History of the Coin

KolossiCommandaria is an amber-coloured dessert wine produced in the island of Cyprus since 4000 years ago. It is produced by local Cyprus grapes mavro (black) and xinisteri (a fruity white grape). The initial references about Commandaria are going back to ancient Greek poet Homer who mentions a sweet wine produced in Cyprus. 

Commandaria gets its name from the Gran Commanderie, an area surrounding the well preserved Kolossi Castle which is located west of Limassol. 

The Castle was the Commanderia (Headquarters) of the Knights Templars in the 12th Century. The wine became very famous among the Knights. It was consumed locally but also was exported to many European Royal Courts. 

Le commanderieSoon the wine became synonymous with Gran Commanderie and afterwards this name was extended also to the area where the wine was produced. During his Marriage with Berengaria, In the 12th century Richard the Lionheart pronounced Commandaria as the “wine of the kings and the king of the wines”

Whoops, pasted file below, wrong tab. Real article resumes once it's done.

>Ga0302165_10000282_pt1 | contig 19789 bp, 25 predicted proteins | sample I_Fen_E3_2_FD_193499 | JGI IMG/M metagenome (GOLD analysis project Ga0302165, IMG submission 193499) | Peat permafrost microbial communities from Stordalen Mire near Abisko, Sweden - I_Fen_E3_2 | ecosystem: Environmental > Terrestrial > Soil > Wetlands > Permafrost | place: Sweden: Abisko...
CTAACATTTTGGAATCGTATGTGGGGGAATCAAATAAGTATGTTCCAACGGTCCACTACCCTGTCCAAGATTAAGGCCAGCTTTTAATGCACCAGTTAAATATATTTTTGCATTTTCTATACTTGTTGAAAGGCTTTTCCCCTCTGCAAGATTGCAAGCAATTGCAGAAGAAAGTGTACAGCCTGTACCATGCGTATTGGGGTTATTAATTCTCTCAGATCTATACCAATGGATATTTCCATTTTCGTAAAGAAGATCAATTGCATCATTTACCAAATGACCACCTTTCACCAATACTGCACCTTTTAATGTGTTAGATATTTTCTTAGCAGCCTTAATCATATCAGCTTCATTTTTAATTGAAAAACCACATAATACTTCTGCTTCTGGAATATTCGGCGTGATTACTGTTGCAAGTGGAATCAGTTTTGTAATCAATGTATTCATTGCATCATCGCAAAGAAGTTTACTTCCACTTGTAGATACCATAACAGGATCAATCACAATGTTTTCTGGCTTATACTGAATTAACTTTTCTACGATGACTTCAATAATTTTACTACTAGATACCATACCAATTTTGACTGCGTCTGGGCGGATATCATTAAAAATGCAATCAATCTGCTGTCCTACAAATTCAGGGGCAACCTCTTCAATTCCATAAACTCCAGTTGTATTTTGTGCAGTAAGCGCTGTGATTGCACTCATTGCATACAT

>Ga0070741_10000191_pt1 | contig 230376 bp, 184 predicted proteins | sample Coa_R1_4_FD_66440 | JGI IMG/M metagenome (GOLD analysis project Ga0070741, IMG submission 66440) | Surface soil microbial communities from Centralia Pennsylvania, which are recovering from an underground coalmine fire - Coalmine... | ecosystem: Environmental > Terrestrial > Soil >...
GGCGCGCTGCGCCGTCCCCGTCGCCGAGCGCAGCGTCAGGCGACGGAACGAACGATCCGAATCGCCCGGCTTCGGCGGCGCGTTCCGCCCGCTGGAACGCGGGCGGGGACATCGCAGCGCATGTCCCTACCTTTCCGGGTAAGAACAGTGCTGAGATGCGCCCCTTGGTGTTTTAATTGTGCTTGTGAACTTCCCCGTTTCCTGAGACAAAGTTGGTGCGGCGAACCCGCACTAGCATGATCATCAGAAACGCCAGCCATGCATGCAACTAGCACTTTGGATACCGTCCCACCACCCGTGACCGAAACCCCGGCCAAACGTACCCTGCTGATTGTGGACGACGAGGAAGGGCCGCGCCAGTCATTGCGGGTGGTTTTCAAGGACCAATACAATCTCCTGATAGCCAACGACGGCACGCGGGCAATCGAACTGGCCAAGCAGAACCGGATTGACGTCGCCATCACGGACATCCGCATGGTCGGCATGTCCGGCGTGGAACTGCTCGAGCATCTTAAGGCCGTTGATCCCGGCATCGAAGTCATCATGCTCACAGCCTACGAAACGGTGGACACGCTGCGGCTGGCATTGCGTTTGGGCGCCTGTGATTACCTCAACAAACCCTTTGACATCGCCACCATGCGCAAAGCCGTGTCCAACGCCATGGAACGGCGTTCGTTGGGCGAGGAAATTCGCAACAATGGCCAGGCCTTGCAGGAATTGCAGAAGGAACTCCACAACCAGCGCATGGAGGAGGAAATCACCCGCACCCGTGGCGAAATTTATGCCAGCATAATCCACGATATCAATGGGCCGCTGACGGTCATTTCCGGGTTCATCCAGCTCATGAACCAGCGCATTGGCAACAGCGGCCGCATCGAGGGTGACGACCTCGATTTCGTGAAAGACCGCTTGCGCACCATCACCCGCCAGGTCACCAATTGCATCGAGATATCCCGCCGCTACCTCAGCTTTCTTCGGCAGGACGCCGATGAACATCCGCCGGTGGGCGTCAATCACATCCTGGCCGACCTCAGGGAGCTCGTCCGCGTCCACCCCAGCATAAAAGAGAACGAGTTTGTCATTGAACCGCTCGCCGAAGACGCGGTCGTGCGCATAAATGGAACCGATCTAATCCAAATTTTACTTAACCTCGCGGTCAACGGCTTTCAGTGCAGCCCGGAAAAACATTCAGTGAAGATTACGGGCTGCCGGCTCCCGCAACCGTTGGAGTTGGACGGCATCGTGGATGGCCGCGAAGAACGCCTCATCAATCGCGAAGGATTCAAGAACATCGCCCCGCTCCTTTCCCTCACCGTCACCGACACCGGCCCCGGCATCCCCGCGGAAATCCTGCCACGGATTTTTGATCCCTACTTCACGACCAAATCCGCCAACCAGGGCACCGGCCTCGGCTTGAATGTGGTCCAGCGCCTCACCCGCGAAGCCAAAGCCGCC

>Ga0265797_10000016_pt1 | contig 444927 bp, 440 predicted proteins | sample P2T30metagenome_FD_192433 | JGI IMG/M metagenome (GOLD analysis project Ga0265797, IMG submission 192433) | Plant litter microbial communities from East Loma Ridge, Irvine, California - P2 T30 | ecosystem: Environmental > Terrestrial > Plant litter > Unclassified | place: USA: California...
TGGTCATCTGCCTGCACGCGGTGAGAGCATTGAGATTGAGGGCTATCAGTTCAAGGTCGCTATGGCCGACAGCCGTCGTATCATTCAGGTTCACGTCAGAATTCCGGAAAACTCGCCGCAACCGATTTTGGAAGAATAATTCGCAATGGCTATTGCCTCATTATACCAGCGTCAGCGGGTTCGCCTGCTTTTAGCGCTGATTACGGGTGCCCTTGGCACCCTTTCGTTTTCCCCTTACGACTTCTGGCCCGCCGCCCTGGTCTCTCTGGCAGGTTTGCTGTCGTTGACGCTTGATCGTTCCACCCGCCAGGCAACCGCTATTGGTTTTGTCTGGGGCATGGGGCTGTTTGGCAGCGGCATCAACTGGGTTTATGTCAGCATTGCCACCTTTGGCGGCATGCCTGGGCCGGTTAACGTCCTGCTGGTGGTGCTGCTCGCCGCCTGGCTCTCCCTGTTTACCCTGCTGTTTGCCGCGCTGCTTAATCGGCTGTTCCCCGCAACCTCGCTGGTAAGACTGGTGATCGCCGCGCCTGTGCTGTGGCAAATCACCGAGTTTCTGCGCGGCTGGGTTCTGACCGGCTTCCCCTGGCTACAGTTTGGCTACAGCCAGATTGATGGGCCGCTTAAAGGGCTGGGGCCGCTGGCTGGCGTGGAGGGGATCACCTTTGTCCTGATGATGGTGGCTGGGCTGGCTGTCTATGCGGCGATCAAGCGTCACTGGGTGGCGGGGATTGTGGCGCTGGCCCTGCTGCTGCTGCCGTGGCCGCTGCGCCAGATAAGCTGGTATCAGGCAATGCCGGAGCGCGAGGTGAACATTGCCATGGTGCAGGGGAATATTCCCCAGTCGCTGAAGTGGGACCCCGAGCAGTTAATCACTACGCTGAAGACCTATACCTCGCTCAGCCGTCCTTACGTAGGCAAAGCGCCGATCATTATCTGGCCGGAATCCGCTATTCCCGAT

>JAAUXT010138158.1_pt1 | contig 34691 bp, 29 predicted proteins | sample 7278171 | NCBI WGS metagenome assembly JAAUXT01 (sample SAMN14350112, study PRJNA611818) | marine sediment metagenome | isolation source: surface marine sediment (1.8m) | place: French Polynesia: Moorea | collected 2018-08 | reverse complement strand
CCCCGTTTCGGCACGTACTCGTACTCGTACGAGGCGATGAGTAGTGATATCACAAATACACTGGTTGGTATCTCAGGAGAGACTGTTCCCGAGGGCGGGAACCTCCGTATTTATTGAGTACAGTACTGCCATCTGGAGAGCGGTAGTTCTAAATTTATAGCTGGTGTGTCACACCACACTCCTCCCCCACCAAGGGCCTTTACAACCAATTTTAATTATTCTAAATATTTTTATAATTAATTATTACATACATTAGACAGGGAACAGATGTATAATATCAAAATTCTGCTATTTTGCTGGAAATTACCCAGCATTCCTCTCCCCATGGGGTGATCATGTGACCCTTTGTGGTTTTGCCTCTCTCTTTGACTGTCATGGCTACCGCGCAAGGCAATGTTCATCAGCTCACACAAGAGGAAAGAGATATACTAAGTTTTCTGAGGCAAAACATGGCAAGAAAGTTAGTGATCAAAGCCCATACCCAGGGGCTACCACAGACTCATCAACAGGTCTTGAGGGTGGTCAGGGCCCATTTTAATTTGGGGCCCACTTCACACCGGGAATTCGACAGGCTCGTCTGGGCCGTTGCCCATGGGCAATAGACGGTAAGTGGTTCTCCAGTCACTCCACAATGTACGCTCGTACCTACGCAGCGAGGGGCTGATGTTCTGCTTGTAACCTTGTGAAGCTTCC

The wine has a rich history, said to date back to the time of the ancient Greeks, where it was a popular drink at festivals celebrating the goddess Aphrodite. A dried grape wine from Cyprus was first known to be described in 800 BC by the Greek poet Hesiod and was known as the Cypriot Manna. Legend has it that in the 13th century Philip Augustus of France held the first ever wine tasting competition. 

Battle of WinesThe event, branded The Battle of the Wines (fr. La Bataille des Vins), was recorded in a notable French poem written by Henry d'Andeli in 1224. The competition which included wines from all over Europe and France, was won by a wine from Cyprus widely believed to be Commandaria. 

Another legend has it that an Ottoman sultan invaded the island just to acquire Commandaria.